“If the Ombudsman is saying that Abaya was new to the DOTC and therefore did not know that the contract was anomalous, why not investigate Mar Roxas who was DOTC secretary when the contract was negotiated? Is it only mere coincidence that two of Vitangcol’s co-accused have links to the Liberal Party headed by Roxas and Abaya?” the Bayan leader asked.

According to The Manila Times source, there had been offers from the private sector, particularly from the Metro Pacific Group of businessman Manuel V. Pangilinan, for them to take over operations of MRT 3 but all were rejected.

“Ang sabi ni PNoy at Mar, papayamanin pa ba natin sila [President Aquino and Roxas said, ‘Why do we have to make them rich’]?” the source said.

The former DOTC official added that Roxas was apprehensive about the entry of Pangilinan’s group and was “cautious” that reports of corruption in the past administration might continue.

“It was Roxas’ mistake. He lacked foresight due to their fears of [former President and now Pampanga Rep. Gloria [Macapagal-] Arroyo. He imposed his own plans that eventually resulted in this mess,” the source said.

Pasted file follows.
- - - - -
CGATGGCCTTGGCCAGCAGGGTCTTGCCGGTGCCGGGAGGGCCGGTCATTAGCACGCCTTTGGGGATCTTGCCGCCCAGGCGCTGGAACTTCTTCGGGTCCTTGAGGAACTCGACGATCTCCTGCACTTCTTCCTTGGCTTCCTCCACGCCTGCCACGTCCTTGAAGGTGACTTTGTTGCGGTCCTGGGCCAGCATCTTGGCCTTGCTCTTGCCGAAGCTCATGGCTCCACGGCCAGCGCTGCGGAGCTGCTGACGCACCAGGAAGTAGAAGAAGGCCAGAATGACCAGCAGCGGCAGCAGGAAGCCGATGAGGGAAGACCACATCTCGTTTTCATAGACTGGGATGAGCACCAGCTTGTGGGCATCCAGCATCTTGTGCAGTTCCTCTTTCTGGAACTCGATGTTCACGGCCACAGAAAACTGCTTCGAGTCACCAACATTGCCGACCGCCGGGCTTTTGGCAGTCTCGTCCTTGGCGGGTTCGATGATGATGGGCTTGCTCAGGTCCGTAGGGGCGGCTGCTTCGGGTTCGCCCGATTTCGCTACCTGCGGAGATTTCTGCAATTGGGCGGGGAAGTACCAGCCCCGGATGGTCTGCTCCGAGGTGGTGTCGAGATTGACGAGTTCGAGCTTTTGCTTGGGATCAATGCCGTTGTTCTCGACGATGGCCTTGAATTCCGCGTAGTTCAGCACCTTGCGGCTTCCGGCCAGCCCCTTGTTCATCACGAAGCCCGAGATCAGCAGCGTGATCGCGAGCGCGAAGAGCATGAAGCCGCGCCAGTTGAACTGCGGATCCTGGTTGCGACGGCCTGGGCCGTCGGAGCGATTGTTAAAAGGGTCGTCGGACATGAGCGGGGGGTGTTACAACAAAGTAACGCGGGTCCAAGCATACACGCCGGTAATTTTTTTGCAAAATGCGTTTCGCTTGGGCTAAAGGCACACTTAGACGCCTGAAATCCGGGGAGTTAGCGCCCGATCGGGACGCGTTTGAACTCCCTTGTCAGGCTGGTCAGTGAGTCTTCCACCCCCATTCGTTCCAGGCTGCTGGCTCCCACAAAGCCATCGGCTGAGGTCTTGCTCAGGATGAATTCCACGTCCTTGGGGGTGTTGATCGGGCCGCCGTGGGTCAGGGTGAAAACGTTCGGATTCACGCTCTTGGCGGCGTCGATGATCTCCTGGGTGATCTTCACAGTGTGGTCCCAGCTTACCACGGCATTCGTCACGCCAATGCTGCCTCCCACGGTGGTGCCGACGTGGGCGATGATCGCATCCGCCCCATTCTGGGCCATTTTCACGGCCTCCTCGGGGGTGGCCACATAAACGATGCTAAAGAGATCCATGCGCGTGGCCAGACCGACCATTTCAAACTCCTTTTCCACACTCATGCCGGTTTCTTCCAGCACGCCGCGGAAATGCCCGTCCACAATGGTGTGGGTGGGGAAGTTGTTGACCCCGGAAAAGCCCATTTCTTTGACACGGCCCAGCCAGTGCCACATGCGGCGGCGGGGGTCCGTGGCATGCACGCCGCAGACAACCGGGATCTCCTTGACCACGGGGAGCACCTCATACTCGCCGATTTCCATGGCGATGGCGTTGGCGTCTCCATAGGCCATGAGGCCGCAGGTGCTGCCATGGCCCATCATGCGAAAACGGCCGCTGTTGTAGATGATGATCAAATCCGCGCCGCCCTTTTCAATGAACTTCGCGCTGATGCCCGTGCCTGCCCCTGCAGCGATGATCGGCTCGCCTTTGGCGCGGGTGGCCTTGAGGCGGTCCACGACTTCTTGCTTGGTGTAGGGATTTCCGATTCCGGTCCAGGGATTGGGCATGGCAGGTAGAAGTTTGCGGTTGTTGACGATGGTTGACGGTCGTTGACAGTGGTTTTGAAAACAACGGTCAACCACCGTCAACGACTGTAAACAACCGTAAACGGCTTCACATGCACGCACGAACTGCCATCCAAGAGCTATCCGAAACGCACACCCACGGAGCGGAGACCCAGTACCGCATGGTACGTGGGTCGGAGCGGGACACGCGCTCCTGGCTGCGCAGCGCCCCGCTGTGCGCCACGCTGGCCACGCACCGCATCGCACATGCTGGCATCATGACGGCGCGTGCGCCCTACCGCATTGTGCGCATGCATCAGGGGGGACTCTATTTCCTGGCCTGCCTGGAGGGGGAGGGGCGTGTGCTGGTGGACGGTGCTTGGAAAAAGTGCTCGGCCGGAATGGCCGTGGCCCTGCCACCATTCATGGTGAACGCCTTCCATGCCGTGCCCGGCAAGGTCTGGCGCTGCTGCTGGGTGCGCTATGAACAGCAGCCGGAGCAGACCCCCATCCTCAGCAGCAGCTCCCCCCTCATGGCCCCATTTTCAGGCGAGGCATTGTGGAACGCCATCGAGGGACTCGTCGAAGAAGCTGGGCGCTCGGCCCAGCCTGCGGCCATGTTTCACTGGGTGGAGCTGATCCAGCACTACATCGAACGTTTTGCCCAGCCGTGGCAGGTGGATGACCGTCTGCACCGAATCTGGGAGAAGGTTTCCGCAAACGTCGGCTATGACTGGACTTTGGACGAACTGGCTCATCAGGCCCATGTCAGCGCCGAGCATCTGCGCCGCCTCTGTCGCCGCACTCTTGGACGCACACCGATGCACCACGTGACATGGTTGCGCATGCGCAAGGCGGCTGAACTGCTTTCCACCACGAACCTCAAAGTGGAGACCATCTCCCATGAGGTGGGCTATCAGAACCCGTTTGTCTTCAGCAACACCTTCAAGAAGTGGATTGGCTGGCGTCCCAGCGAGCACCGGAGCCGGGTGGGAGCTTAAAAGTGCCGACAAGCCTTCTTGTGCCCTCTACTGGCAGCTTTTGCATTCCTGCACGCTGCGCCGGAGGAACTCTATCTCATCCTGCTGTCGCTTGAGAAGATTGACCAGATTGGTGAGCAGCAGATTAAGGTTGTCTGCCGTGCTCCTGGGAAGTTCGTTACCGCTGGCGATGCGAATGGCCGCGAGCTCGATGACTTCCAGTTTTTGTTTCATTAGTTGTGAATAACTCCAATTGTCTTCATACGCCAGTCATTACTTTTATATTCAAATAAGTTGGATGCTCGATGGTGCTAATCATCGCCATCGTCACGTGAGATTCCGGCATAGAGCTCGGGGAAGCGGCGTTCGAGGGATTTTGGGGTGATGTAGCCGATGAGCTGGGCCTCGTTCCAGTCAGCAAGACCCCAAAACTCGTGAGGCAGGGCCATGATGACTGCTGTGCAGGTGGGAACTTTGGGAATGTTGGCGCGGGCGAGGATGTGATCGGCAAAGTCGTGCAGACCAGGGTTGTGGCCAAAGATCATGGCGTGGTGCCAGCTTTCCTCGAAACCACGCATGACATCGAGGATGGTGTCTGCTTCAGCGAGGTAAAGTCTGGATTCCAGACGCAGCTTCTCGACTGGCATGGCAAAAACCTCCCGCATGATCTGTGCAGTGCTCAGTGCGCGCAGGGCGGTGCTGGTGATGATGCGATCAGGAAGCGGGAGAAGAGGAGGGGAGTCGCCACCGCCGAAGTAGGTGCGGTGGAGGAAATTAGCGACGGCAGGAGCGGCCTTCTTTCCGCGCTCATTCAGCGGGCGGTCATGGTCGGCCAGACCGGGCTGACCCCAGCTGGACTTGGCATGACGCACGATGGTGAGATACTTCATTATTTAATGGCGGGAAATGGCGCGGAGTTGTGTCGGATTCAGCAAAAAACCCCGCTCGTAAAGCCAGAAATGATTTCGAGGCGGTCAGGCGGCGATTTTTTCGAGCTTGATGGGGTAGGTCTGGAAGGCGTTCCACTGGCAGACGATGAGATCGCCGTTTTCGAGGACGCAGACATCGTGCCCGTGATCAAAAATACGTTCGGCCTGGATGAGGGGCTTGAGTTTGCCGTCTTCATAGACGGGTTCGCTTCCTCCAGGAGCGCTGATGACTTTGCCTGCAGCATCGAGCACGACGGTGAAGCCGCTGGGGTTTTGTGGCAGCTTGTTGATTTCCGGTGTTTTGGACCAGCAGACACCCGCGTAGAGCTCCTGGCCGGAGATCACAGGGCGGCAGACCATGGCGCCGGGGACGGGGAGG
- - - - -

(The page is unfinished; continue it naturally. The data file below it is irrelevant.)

In a previous interview, Abaya himself admitted that the only issue that was raised by Roxas against the role of the private sector “is that the buy-out might tend to give a whitewash of the sins of the past.”

“We will make sure that it won’t happen again,” he said.

Subhead: No ‘sacred cows’

Also on Monday, Communications Secretary Herminio Coloma Jr. said there are no sacred cows or “untouchable” officials in the Aquino government and that anyone who may be found to be involved in various anomalies should face the law.

“There is no concept of ‘untouchable.’ The filing of cases from the DOJ [Department of Justice] and the executive are based on evidence. The Ombudsman is a separate and independent constitutional body,” Coloma pointed out.

For Bayan’s Reyes, the clearing of Abaya and other top DOTC officials was “one for Ripley’s.”

“Why clear the other members of the BAC including chairman Lotilla when it was the BAC that issued the resolution for a negotiated contract with an interim maintenance provider after the extended contract of the previous maintenance provider was set to expire?… The questionable maintenance deal could not have been accomplished without the knowledge of the top DOTC officials, including the department secretary and the Bids and Awards Committee,” he said.

12 Responses to Roxas, Abaya equally liable for MRT mess
christinetan says:
July 7, 2015 at 12:15 pm
““There is no concept of ‘untouchable.’ The filing of cases from the DOJ [Department of Justice] and the executive are based on evidence. The Ombudsman is a separate and independent constitutional body,” Coloma pointed out.” … Coloma must be told that “untouchable” or selective justice is actually NOT A CONCEPT BUT AN ACTUAL PRACTICE of Pnoy’s Admin. Buhol-buhol na ang salita ni Coloma.